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How do you design good pages if you don't have any photos?

When is it OK to run screens behind a story? Or is a white background always best?

Is there software that can make charts and graphs?

What are the
best grids for newspapers to use?

How many stories should run on a typical front page?

Should you use rules to separate stories?

What’s wrong with using pretty stand-alone photos as lead art on Page One?

What’s the best way to make a map?

Is it true what our photo editor says — that running type on photos and cutting photos out damages their integrity?

Is it wrong to use decorative fonts to create feature headlines?

Should front-page promos run down the left edge of the page, or along the bottom?

Is it possible to design good pages without big, dominant photos?

You know what newspapers do best? Two things: teaching and storytelling. In a way, that’s our sacred mission -- giving people data they need to lead better lives, and capturing the drama of life in the 21st century. Teaching and storytelling. Data and drama. Good teaching conveys data; good storytelling conveys drama.

Keep those words in mind as you thumb through a newspaper. A photo of some guy holding a trophy teaches us nothing. It tells no story. A photo of that same guy doing the thing that earned him the award — helping the children, building the park — would convey more data and drama. It would be an immeasurably superior image.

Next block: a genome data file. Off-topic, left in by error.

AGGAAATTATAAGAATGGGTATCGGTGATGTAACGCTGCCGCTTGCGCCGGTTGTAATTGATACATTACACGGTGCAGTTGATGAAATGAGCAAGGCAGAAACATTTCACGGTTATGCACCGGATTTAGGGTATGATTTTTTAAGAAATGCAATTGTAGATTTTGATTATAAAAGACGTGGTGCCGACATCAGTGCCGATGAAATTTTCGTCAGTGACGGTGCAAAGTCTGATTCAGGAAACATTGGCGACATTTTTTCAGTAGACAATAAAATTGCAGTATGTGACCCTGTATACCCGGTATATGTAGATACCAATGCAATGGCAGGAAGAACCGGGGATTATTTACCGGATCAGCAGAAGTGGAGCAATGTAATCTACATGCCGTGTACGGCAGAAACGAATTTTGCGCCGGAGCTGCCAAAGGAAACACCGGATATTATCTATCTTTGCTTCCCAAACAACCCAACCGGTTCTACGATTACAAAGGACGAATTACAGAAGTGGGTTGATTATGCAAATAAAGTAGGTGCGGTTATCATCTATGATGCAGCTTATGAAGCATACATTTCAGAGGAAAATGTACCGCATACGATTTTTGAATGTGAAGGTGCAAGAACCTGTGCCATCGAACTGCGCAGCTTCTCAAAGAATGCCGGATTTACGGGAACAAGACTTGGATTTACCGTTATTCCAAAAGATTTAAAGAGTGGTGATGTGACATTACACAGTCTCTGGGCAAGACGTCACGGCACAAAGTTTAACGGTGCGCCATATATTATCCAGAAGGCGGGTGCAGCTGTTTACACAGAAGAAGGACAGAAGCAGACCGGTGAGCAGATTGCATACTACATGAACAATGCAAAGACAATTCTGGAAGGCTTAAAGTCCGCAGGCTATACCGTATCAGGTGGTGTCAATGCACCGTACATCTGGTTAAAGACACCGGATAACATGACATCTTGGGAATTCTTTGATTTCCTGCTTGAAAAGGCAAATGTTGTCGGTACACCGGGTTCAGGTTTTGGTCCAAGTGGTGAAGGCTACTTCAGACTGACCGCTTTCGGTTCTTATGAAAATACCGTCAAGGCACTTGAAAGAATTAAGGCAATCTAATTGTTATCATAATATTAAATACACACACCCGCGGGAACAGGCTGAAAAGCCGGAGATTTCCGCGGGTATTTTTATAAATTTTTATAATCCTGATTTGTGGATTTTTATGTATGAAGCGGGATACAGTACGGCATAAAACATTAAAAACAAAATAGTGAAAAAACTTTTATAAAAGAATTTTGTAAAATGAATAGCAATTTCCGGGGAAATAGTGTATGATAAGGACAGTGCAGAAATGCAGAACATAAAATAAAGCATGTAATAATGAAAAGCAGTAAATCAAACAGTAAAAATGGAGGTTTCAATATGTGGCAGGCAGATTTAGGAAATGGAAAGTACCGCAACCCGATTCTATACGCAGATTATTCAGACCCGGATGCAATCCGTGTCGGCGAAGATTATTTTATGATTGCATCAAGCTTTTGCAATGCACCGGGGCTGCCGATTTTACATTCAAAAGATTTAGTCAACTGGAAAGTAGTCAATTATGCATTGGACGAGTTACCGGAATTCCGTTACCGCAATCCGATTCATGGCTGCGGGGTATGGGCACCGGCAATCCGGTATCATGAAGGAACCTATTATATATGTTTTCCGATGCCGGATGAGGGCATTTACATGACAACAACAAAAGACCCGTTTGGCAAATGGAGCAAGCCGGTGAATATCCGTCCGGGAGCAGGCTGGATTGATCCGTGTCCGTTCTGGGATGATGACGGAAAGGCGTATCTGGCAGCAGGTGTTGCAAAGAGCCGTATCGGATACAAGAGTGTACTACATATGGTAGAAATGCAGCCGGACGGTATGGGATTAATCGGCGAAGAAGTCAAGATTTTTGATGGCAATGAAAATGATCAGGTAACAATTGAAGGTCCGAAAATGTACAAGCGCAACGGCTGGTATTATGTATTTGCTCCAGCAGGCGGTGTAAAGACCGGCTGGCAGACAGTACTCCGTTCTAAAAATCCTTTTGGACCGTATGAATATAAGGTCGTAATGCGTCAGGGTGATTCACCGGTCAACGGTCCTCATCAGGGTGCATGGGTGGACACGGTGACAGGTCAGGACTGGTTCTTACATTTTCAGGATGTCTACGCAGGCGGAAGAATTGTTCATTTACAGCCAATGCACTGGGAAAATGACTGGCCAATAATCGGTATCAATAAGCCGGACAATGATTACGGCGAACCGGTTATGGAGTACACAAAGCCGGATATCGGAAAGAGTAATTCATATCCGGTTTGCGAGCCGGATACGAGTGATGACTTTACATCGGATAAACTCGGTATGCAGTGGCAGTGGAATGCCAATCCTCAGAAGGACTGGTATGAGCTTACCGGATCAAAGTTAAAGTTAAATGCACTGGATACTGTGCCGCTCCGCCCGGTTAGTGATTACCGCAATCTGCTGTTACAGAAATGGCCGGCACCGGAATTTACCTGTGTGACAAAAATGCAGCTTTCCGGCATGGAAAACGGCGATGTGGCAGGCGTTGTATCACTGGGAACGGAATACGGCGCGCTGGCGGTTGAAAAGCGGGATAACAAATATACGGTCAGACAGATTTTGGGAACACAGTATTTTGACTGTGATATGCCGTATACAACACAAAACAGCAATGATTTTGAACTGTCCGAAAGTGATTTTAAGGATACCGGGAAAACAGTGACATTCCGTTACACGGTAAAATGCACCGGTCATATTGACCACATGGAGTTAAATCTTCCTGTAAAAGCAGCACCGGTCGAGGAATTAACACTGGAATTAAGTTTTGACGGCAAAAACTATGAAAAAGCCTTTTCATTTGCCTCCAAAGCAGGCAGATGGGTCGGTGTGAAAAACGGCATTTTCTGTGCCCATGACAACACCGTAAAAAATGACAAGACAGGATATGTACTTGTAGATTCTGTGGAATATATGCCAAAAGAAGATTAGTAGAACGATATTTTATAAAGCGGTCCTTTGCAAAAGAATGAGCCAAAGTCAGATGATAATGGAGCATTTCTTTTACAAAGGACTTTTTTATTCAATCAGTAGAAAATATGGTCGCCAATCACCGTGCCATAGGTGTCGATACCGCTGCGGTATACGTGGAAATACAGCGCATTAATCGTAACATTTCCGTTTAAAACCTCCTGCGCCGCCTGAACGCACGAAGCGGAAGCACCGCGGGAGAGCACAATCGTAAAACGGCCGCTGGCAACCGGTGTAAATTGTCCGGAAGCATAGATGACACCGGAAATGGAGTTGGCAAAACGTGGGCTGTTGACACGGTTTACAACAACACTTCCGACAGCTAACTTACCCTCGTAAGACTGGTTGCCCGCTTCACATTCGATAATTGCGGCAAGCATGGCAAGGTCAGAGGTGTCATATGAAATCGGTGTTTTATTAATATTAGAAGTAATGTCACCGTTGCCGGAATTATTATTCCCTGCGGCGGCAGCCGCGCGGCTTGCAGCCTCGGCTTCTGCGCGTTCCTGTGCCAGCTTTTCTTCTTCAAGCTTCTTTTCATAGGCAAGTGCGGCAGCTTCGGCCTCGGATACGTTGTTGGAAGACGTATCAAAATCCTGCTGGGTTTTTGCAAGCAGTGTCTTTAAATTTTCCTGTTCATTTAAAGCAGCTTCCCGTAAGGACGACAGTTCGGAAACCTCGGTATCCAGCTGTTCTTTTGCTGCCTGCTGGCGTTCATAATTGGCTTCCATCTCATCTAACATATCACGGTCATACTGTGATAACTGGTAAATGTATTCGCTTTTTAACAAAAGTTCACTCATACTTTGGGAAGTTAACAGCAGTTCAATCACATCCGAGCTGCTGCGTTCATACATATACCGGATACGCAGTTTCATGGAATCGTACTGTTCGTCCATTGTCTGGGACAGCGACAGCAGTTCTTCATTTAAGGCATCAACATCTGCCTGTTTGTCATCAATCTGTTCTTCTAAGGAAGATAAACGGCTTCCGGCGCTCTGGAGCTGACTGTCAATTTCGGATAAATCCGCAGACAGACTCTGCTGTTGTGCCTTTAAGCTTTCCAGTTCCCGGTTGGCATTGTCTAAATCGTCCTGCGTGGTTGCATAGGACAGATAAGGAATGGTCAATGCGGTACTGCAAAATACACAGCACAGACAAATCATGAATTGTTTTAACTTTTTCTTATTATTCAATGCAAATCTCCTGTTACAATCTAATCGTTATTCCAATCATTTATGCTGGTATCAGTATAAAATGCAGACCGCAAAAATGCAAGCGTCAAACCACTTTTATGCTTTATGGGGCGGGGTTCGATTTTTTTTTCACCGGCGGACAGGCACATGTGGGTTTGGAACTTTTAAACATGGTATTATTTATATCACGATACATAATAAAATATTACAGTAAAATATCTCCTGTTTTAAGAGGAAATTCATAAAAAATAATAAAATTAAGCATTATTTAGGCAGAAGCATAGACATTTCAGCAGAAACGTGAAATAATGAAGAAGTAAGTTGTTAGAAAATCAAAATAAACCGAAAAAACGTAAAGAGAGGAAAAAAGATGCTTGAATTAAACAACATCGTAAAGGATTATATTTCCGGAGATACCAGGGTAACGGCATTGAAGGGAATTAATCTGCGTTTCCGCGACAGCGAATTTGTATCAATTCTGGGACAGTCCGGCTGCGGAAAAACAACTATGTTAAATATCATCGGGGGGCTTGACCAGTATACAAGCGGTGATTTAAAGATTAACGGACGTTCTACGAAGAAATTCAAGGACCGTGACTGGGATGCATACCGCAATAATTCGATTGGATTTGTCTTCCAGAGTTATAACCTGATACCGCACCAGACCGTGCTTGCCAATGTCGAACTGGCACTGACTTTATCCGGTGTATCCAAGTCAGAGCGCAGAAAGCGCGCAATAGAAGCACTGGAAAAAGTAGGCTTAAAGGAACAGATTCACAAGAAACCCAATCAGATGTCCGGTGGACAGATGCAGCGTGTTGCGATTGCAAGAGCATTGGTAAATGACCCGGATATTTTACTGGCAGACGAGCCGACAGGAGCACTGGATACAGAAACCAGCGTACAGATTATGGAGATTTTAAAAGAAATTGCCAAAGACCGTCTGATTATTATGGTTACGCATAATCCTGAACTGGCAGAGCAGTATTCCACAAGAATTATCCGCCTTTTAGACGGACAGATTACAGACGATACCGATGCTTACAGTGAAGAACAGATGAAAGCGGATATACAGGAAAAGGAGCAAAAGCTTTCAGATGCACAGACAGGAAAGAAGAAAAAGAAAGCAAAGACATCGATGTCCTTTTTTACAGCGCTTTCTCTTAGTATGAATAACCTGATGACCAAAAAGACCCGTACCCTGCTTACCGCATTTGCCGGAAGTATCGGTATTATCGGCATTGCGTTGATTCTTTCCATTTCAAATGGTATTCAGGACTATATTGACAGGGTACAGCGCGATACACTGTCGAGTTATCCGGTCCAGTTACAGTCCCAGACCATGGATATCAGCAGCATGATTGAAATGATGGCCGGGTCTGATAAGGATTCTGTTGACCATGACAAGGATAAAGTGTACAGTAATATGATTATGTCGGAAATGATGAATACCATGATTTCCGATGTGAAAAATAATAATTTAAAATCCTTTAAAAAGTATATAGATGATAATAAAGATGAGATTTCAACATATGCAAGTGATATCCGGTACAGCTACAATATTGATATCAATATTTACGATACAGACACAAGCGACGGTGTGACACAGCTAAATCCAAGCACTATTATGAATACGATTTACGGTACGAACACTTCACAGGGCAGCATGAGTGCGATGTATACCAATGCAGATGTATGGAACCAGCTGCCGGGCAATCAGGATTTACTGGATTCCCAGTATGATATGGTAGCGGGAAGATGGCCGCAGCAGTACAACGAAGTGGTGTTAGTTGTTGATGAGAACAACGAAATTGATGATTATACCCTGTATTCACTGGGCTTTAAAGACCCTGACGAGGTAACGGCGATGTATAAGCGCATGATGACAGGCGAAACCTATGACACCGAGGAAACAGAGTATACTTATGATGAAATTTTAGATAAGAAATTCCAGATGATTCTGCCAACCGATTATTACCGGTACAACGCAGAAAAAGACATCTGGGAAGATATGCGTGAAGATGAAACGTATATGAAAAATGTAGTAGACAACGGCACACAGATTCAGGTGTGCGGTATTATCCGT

Look at the photo above. Why is it a classic? Consider all the data it contains: the who, the what, the where, the how. Now consider the drama it contains: an actual murder, occurring right before your eyes.

Apply this same standard to every photo in your newspaper. You’ll realize that’s why those grip-and-grin photos are so journalistically weak: Those awkward-looking people could be anybody anywhere. Only their families and friends will care about those photos; the other 99% of us will turn the page, looking for real news.

Always search for the true photograph behind every story — the real activity, not the phony ceremony. And if your editor insists on running “cheese” photos anyway, consider creating a cheese page to house all those trophy-clutching grip-and-grins. That way, you can keep your news separate from your cheese.

At the Bainbridge Island Review, this page gives local award-winners their moment of glory -- and gives the paper a home for random grip-and-grin photos.
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